• What happens when minimum wage has a major increase? A survey of business leaders – including restaurants – in Oakland, Calif., indicate the city’s recent 27 percent minimum wage increase made it very likely or even somewhat likely that they would have to close their doors. As a result of the new $12.25 per hour minimum wage, 47 percent of businesses said they had already raised prices, 30 percent said they had cut employee hours, and 17 percent said they had laid off employees or reduced staffing levels.
  • Wendy’s will open a technology innovation center. Wendy’s will locate the “skunk works” near the Ohio State University campus and it will employ skilled professionals in information technology, operations and digital marketing.
  • McDonald’s opened the chain’s second digital office. Located in a downtown Chicago penthouse, McDonald’s hopes this location will help attract highly sought-after tech talent to develop programs such as free Wi-Fi and mobile payment apps that will help the burger giant to lure tech-savvy diners.
  • Point of sale systems make restaurant chains vulnerable to hackers, according to one cyber security expert. That’s because these systems allow chain headquarters and other authorized parties access to the information. Some restaurants continue to use outdated operating systems for which new security programs are no longer available. Hackers love restaurants because they have a high volume of customers and thus a large number of credit cards.
  • Domino’s will raise hourly wages at more than 300 company-owned units “to stay competitive.” The move will not directly affect the company’s franchised operations.
  • A pork shortage may force Chipotle to delay opening new locations. A couple of months ago the chain dropped a pork supplier for failing to meet the company’s standards – antibiotic free, no added hormones, etc. This caused Chipotle to remove pork items from the menus in 600 locations. The basic problem remains: there simply are not enough farms that can meet the chain’s standards.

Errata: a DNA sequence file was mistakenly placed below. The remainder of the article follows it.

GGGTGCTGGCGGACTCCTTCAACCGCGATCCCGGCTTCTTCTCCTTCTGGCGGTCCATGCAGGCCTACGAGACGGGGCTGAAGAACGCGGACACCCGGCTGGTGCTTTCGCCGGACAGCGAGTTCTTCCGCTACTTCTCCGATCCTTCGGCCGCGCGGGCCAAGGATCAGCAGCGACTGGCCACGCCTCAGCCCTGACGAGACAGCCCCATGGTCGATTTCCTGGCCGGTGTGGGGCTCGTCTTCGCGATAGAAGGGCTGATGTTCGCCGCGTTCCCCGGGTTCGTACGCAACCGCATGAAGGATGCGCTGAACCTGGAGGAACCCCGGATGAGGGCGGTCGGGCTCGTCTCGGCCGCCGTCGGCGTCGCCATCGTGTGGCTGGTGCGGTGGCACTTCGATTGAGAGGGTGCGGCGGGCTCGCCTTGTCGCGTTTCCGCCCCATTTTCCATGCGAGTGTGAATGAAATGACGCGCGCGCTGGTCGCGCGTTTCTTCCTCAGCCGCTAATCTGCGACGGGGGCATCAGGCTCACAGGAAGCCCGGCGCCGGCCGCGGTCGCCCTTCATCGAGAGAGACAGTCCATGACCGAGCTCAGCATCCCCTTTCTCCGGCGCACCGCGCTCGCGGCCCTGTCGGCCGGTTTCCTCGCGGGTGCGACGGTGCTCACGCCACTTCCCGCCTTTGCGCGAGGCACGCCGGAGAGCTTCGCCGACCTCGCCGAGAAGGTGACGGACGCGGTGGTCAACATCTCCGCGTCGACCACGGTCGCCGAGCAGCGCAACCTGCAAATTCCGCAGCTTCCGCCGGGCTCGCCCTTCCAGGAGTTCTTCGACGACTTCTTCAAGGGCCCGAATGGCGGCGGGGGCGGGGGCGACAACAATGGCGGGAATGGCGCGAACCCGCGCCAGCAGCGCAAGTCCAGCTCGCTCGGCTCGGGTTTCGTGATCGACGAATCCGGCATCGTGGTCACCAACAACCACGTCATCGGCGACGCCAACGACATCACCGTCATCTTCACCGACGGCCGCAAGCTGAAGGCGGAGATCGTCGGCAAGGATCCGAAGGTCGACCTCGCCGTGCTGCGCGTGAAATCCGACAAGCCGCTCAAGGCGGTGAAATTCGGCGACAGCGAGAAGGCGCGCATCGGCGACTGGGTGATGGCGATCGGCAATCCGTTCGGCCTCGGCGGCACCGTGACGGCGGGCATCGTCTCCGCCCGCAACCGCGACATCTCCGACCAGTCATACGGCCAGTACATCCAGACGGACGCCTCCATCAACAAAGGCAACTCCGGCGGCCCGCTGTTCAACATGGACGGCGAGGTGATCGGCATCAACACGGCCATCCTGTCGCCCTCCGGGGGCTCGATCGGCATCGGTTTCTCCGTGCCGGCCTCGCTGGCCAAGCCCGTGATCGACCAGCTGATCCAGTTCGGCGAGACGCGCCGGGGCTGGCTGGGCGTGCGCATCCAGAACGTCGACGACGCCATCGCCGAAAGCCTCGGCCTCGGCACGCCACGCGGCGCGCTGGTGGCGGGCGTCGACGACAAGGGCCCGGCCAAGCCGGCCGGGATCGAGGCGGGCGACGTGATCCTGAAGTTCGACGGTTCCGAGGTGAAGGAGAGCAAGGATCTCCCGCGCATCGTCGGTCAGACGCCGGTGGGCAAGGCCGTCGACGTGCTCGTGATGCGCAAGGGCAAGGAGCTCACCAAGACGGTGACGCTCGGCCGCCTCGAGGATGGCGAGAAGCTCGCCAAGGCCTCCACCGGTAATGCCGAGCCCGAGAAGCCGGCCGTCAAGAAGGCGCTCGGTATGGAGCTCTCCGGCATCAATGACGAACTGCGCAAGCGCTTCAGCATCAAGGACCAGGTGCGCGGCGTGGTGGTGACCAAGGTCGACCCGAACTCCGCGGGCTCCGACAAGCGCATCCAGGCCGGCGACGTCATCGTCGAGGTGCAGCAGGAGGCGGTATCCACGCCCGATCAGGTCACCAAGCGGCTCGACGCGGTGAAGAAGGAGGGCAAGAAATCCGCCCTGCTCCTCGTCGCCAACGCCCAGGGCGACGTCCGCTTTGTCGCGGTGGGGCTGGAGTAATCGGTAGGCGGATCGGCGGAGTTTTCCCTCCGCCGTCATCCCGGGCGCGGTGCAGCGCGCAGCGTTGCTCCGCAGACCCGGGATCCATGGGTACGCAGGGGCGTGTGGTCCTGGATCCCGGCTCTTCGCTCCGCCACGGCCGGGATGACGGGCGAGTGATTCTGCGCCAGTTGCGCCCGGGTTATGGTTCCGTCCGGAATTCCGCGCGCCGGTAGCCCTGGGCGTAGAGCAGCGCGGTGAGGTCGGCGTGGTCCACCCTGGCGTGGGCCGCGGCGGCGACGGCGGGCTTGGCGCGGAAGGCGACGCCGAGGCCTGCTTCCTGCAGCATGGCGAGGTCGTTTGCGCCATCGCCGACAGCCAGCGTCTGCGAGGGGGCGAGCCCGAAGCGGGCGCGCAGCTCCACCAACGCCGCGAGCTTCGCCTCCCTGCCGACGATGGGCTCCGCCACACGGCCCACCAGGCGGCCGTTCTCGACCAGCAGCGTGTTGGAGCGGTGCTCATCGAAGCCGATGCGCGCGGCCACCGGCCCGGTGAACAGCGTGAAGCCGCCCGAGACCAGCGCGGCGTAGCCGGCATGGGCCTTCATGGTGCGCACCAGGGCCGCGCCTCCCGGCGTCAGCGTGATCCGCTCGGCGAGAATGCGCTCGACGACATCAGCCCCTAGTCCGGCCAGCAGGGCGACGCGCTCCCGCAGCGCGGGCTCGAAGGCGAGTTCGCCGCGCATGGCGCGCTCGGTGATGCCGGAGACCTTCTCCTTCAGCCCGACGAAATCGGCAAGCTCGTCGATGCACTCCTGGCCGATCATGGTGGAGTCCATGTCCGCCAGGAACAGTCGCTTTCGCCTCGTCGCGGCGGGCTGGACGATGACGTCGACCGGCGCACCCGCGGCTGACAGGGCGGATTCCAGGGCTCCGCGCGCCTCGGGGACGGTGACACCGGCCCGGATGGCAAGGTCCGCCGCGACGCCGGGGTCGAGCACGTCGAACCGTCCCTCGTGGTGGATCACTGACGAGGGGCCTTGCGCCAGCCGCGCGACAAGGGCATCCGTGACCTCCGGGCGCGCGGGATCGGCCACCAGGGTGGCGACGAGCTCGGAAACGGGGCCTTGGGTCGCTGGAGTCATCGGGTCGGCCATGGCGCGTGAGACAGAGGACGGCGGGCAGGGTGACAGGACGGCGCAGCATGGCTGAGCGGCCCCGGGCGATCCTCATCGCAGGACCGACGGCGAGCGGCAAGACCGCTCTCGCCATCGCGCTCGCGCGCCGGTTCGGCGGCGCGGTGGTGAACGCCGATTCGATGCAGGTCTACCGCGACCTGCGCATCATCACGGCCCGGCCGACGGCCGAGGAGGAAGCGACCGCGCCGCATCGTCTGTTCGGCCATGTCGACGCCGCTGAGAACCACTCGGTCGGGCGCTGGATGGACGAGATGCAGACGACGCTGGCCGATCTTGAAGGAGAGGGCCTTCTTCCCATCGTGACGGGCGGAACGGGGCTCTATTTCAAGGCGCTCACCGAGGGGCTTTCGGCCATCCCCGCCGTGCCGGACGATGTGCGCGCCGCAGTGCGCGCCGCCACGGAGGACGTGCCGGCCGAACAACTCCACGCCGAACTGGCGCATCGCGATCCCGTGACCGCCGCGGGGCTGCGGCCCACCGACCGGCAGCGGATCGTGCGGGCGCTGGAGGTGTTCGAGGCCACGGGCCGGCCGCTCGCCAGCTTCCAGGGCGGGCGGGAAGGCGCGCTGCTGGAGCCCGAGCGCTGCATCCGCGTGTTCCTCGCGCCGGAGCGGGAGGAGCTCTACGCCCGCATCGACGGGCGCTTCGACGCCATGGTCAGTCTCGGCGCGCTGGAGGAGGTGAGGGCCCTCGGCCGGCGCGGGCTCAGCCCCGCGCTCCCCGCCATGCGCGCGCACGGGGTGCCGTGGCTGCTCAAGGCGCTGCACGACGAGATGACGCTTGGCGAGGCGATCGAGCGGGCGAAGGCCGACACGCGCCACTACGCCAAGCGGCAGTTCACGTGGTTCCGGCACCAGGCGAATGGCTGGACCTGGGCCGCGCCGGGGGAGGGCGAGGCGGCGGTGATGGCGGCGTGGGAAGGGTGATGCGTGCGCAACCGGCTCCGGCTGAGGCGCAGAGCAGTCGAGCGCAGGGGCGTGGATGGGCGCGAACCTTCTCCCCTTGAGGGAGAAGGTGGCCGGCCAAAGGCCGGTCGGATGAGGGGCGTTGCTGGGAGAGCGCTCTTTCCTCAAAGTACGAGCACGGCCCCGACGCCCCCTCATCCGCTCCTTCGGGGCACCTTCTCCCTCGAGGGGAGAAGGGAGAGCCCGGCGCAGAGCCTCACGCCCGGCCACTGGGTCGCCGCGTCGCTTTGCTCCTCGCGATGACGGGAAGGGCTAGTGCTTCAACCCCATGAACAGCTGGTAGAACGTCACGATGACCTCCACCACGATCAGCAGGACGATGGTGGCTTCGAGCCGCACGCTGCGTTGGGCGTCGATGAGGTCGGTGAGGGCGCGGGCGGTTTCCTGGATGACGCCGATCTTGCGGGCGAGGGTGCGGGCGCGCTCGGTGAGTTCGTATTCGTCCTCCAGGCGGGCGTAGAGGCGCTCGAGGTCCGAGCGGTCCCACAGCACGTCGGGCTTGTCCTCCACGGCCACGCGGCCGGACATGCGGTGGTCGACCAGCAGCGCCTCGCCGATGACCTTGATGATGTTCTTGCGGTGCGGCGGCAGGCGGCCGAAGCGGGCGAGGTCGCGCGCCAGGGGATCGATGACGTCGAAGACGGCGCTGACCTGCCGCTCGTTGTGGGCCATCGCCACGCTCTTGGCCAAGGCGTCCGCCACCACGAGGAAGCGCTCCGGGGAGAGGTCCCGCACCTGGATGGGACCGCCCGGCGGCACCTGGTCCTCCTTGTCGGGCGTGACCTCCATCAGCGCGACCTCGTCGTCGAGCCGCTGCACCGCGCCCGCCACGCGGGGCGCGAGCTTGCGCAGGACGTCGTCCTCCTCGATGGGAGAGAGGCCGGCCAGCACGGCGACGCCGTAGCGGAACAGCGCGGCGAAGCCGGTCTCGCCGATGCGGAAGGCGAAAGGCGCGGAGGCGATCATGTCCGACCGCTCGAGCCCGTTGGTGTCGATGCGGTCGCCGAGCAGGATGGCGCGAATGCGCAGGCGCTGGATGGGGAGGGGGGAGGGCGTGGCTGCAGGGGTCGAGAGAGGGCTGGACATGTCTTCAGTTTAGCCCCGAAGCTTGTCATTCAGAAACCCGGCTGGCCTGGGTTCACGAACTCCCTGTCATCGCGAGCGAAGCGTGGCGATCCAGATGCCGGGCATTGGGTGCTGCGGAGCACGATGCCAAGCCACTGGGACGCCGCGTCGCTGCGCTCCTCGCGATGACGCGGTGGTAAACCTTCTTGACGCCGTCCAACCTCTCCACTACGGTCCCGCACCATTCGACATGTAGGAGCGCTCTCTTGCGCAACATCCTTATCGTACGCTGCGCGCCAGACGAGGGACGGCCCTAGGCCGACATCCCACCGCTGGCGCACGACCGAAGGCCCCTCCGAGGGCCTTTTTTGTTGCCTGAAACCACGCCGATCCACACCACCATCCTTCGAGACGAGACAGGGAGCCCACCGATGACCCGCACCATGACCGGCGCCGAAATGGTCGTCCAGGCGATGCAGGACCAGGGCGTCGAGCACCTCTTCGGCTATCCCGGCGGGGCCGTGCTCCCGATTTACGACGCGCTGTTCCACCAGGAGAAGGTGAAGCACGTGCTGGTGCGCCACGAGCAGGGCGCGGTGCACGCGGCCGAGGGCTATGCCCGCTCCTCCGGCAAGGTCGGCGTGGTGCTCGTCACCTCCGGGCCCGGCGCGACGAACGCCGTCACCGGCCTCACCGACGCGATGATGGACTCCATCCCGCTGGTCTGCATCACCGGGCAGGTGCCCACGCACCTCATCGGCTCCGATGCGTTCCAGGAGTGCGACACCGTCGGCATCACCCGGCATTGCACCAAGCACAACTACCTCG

• IKEA reports food sales from both its retail business and in-store restaurants rose 8.6 percent during the Swedish furniture manufacturer’s most recent fiscal year. Food sales now accounts for 5 percent of Ikea’s revenues.
  • Food halls continue to gain traction in California. This relatively new concept features a gourmet restaurant that offers high-end groceries and take out prepared meals including wine.
  • Corporate Stirrings: Bojangles, Inc., which currently has more than 600 locations in the U.S., announced it has filed a registration form for an initial public stock offering with the SEC. General Electric plans to sell its financial businesses. This includes GE Capital, which is very active in providing funding for restaurant chains and franchisees. Jamba, Inc. plans to accelerate its refranchising program with a goal of having 90 percent of the chain’s units franchised by the end of this year.
  • Growth Chains: Johnny Rockets signed a development deal for 100 restaurants in China. Starbucks plans to double the number of stores it operates in Indonesia in the next five years. The Seattle-based coffee giant has 200 locations in Indonesia. CREAM, the San Francisco-based desert company, signed a development deal that would create more than 30 units in Florida in the next 7 years. Gigi’s Cupcakes plans to open 25 new locations this year. Telepizza signed an agreement with a franchisee who will develop 30 restaurants in Nigeria. Andy’s Frozen Custard signed a multi-unit franchise agreement for a total of 20 stores in Tennessee, Texas, Oklahoma, and Central Florida. Legendary Restaurant Brands has signed a master development agreement for as many as 100 Bennigan’s and Steak N Ale restaurants in California. Dairy Queen will expand into Japan with a minimum of 10 stores in the next 5 years. Penn Station Subs has signed a 10 unit agreement for Atlanta in the next 5 years. Newk’s Eatery anticipates 38 percent growth in new restaurants in 2015.
  • Comparable Store Sales Reports: Dave & Buster’s up 10.5 percent, Frisch’s up 4.8 percent, and Ruby Tuesday down 0.3 percent.

For details and same-store sales of other chains, please click here for the Green Sheet